Witty Women: There’s More to Life Than Tampons

“Wouldn’t it be funny if that girl got raped by like, five guys right now…like right now?”

Seriously, what the fuck is that? Personally, it makes me absolutely sick that Daniel Tosh would label this as “comedy,” or anyone who would find that humorous.

Undoubtedly, there are many types of comedy; however, they all have one thing in common: a copious amount of men. This won’t come as a surprise to many considering the fact that men outnumber women in a majority of careers.

So, what’s the deal? This may sound like just another feministic rant about how women need to be equal in the entertainment world etc. etc. But seriously, it’s a little ridiculous that women have been trying to thrust a foot in the door of the comedic world since the 19th century and they are still having minute success.

According to http://www.forbes.com, Caroline Hirsch, owner of Caroline’s, an acclaimed comedy club on Broadway, says “the number of female performers has hovered around 20-25 per-cent of comics since she founded the club in 1982.”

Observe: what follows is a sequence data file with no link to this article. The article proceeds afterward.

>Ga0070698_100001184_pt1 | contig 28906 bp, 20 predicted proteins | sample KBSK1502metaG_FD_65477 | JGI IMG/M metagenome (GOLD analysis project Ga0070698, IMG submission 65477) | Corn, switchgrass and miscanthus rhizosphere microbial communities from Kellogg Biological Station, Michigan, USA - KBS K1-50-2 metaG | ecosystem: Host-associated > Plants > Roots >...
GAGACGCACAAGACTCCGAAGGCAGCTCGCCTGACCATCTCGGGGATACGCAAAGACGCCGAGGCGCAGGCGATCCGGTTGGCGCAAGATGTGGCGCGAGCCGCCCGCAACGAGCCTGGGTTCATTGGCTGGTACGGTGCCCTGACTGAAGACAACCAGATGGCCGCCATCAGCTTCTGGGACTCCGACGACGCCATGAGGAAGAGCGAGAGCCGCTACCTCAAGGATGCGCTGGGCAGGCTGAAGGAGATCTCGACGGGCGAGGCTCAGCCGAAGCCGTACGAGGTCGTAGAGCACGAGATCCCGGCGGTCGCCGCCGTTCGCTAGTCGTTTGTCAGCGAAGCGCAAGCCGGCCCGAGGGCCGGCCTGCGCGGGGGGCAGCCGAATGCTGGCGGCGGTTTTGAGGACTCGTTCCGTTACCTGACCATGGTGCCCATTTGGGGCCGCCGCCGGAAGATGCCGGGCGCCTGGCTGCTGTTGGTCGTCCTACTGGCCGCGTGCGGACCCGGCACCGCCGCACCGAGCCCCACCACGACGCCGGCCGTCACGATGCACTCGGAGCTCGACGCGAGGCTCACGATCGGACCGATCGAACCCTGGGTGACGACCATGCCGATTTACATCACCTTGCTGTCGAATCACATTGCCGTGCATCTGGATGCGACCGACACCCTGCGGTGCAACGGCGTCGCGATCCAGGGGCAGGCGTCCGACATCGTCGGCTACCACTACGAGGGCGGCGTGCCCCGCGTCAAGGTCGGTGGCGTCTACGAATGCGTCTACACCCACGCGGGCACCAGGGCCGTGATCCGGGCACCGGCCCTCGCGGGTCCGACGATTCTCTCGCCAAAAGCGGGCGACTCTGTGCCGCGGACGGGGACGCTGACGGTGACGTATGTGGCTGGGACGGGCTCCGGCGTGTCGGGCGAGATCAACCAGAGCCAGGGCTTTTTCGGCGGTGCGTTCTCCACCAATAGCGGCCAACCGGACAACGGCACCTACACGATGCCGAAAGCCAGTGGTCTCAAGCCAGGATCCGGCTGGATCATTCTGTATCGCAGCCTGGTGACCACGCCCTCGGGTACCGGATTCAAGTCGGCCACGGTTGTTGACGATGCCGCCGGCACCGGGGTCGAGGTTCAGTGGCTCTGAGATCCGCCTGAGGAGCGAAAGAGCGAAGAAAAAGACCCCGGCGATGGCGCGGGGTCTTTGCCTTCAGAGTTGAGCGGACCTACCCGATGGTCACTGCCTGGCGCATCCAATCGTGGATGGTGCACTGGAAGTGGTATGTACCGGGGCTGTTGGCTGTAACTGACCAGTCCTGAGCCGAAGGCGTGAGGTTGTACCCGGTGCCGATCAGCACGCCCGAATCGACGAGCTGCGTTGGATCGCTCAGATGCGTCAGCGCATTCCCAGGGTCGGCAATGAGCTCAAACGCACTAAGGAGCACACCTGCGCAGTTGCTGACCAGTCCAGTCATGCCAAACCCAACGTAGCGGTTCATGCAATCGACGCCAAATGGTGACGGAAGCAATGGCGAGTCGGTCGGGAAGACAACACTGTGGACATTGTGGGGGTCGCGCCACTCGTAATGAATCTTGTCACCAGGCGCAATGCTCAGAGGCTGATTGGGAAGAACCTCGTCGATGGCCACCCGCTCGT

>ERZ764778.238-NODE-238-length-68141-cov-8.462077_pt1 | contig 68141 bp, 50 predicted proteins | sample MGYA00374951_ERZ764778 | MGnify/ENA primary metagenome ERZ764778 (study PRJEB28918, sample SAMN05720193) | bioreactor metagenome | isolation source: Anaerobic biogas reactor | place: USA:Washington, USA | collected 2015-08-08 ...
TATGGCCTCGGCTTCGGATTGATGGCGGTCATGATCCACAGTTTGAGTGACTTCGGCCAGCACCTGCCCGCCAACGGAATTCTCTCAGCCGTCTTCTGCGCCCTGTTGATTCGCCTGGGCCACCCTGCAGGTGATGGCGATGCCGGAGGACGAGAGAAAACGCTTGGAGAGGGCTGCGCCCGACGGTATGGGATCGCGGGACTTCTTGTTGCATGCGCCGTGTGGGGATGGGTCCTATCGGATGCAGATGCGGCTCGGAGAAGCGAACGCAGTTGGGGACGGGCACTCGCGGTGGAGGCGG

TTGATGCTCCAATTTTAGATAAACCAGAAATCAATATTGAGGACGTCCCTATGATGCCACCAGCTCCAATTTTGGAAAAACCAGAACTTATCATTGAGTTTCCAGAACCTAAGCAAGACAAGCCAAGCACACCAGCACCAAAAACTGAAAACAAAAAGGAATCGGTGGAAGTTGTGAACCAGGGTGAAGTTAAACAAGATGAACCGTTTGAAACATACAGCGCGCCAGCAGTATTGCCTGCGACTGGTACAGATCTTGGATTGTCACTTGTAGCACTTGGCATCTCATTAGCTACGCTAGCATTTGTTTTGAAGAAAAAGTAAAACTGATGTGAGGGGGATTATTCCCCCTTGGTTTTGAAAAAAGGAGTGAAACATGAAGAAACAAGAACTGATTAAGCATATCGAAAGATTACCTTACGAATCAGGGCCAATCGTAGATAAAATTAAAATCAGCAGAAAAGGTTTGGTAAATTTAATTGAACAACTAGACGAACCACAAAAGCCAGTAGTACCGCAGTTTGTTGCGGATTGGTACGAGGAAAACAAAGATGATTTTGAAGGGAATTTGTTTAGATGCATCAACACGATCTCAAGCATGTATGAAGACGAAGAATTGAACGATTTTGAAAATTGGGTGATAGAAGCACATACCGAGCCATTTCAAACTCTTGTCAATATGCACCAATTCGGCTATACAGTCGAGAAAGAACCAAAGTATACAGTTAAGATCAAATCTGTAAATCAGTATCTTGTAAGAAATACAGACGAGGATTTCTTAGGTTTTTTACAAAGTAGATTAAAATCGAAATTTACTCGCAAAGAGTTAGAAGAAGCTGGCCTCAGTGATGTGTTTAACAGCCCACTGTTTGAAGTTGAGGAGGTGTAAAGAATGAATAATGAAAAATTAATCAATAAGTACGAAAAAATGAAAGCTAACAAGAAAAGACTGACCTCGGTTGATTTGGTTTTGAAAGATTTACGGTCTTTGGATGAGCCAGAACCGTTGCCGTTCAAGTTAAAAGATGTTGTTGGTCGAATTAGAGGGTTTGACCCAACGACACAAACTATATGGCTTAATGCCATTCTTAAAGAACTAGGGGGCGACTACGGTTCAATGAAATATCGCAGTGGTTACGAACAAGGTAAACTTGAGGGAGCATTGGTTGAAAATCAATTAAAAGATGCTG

So, the real question comes down to be: is the women’s fight for numbers in comedy just another feministic cry for equality? Or is there a little more to it?

“A 2010 poll conducted by Channel 4 found that 94 out of the 100 greatest standups were men,” states www.theguardian.com,

So the answer is yes, yes there is a little more to it.

Not only are the “best comedians” men, they also appear to be white and middle- aged, which are coincidentally the majority in the United States. Forbes magazine exhibited an article titled, “Top-Earning Comedians of 2013,” and by some fortuitous event 7 out of 10 of the top-earning comedians were white, middle-aged men.

According to quickfacts.census.gov, 77.7 per-cent of the United State’s population is white, assuming that women and men both make up 50 per-cent of this figure, then that means that a majority of comedy is based around the lives and experiences of approximately 39 per-cent of the population.